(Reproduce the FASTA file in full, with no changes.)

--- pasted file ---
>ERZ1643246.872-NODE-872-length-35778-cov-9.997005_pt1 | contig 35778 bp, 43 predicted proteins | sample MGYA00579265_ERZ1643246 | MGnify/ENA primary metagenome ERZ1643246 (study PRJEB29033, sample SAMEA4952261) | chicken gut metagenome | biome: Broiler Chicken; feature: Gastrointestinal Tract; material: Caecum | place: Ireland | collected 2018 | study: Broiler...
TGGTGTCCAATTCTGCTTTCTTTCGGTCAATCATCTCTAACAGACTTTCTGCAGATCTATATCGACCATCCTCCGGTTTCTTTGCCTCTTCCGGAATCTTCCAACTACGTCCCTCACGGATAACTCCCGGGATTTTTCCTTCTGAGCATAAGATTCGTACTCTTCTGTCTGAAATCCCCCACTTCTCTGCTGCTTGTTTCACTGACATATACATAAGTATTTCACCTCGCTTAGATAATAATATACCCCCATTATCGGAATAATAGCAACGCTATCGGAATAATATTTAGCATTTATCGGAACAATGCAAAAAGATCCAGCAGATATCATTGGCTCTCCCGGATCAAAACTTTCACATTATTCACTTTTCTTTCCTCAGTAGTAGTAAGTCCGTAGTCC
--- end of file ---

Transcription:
>ERZ1643246.872-NODE-872-length-35778-cov-9.997005_pt1 | contig 35778 bp, 43 predicted proteins | sample MGYA00579265_ERZ1643246 | MGnify/ENA primary metagenome ERZ1643246 (study PRJEB29033, sample SAMEA4952261) | chicken gut metagenome | biome: Broiler Chicken; feature: Gastrointestinal Tract; material: Caecum | place: Ireland | collected 2018 | study: Broiler...
TGGTGTCCAATTCTGCTTTCTTTCGGTCAATCATCTCTAACAGACTTTCTGCAGATCTATATCGACCATCCTCCGGTTTCTTTGCCTCTTCCGGAATCTTCCAACTACGTCCCTCACGGATAACTCCCGGGATTTTTCCTTCTGAGCATAAGATTCGTACTCTTCTGTCTGAAATCCCCCACTTCTCTGCTGCTTGTTTCACTGACATATACATAAGTATTTCACCTCGCTTAGATAATAATATACCCCCATTATCGGAATAATAGCAACGCTATCGGAATAATATTTAGCATTTATCGGAACAATGCAAAAAGATCCAGCAGATATCATTGGCTCTCCCGGATCAAAACTTTCACATTATTCACTTTTCTTTCCTCAGTAGTAGTAAGTCCGTAGTCC